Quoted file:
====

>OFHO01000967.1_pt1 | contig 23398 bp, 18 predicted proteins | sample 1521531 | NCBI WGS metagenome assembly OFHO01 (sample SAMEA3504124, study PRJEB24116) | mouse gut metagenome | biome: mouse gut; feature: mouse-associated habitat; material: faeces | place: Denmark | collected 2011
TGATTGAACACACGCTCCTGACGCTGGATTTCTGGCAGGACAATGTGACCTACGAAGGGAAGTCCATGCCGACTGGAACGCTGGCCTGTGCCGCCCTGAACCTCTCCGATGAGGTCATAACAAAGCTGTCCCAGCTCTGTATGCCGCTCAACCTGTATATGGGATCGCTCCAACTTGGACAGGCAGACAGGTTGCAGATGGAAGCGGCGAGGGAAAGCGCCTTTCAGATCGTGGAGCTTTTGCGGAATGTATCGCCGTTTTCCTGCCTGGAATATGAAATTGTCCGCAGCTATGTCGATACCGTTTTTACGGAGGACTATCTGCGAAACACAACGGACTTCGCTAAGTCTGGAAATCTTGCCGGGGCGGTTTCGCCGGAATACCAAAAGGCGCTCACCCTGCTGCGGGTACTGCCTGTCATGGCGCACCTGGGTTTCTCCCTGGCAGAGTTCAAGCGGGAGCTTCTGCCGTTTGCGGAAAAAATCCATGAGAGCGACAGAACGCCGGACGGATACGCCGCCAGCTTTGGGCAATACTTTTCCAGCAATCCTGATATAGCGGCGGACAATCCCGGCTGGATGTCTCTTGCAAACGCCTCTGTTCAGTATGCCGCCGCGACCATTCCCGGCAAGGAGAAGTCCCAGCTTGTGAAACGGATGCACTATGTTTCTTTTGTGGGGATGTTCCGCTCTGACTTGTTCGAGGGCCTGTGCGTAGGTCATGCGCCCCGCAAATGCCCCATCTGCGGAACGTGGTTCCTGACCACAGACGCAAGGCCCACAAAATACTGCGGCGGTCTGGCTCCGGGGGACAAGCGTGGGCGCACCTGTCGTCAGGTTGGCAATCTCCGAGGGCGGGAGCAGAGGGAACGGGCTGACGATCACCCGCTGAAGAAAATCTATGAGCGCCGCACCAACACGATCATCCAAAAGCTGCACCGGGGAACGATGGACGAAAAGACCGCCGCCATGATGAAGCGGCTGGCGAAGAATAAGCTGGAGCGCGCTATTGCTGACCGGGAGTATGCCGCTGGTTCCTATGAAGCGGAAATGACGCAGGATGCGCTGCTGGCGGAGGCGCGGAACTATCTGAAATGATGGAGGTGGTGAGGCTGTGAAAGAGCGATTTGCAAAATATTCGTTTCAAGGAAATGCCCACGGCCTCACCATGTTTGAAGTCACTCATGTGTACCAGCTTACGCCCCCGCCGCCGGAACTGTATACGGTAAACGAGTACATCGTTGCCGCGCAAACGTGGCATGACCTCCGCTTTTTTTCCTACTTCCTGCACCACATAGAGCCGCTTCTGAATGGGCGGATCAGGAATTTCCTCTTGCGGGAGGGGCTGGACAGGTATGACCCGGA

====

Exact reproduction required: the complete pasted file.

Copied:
>OFHO01000967.1_pt1 | contig 23398 bp, 18 predicted proteins | sample 1521531 | NCBI WGS metagenome assembly OFHO01 (sample SAMEA3504124, study PRJEB24116) | mouse gut metagenome | biome: mouse gut; feature: mouse-associated habitat; material: faeces | place: Denmark | collected 2011
TGATTGAACACACGCTCCTGACGCTGGATTTCTGGCAGGACAATGTGACCTACGAAGGGAAGTCCATGCCGACTGGAACGCTGGCCTGTGCCGCCCTGAACCTCTCCGATGAGGTCATAACAAAGCTGTCCCAGCTCTGTATGCCGCTCAACCTGTATATGGGATCGCTCCAACTTGGACAGGCAGACAGGTTGCAGATGGAAGCGGCGAGGGAAAGCGCCTTTCAGATCGTGGAGCTTTTGCGGAATGTATCGCCGTTTTCCTGCCTGGAATATGAAATTGTCCGCAGCTATGTCGATACCGTTTTTACGGAGGACTATCTGCGAAACACAACGGACTTCGCTAAGTCTGGAAATCTTGCCGGGGCGGTTTCGCCGGAATACCAAAAGGCGCTCACCCTGCTGCGGGTACTGCCTGTCATGGCGCACCTGGGTTTCTCCCTGGCAGAGTTCAAGCGGGAGCTTCTGCCGTTTGCGGAAAAAATCCATGAGAGCGACAGAACGCCGGACGGATACGCCGCCAGCTTTGGGCAATACTTTTCCAGCAATCCTGATATAGCGGCGGACAATCCCGGCTGGATGTCTCTTGCAAACGCCTCTGTTCAGTATGCCGCCGCGACCATTCCCGGCAAGGAGAAGTCCCAGCTTGTGAAACGGATGCACTATGTTTCTTTTGTGGGGATGTTCCGCTCTGACTTGTTCGAGGGCCTGTGCGTAGGTCATGCGCCCCGCAAATGCCCCATCTGCGGAACGTGGTTCCTGACCACAGACGCAAGGCCCACAAAATACTGCGGCGGTCTGGCTCCGGGGGACAAGCGTGGGCGCACCTGTCGTCAGGTTGGCAATCTCCGAGGGCGGGAGCAGAGGGAACGGGCTGACGATCACCCGCTGAAGAAAATCTATGAGCGCCGCACCAACACGATCATCCAAAAGCTGCACCGGGGAACGATGGACGAAAAGACCGCCGCCATGATGAAGCGGCTGGCGAAGAATAAGCTGGAGCGCGCTATTGCTGACCGGGAGTATGCCGCTGGTTCCTATGAAGCGGAAATGACGCAGGATGCGCTGCTGGCGGAGGCGCGGAACTATCTGAAATGATGGAGGTGGTGAGGCTGTGAAAGAGCGATTTGCAAAATATTCGTTTCAAGGAAATGCCCACGGCCTCACCATGTTTGAAGTCACTCATGTGTACCAGCTTACGCCCCCGCCGCCGGAACTGTATACGGTAAACGAGTACATCGTTGCCGCGCAAACGTGGCATGACCTCCGCTTTTTTTCCTACTTCCTGCACCACATAGAGCCGCTTCTGAATGGGCGGATCAGGAATTTCCTCTTGCGGGAGGGGCTGGACAGGTATGACCCGGA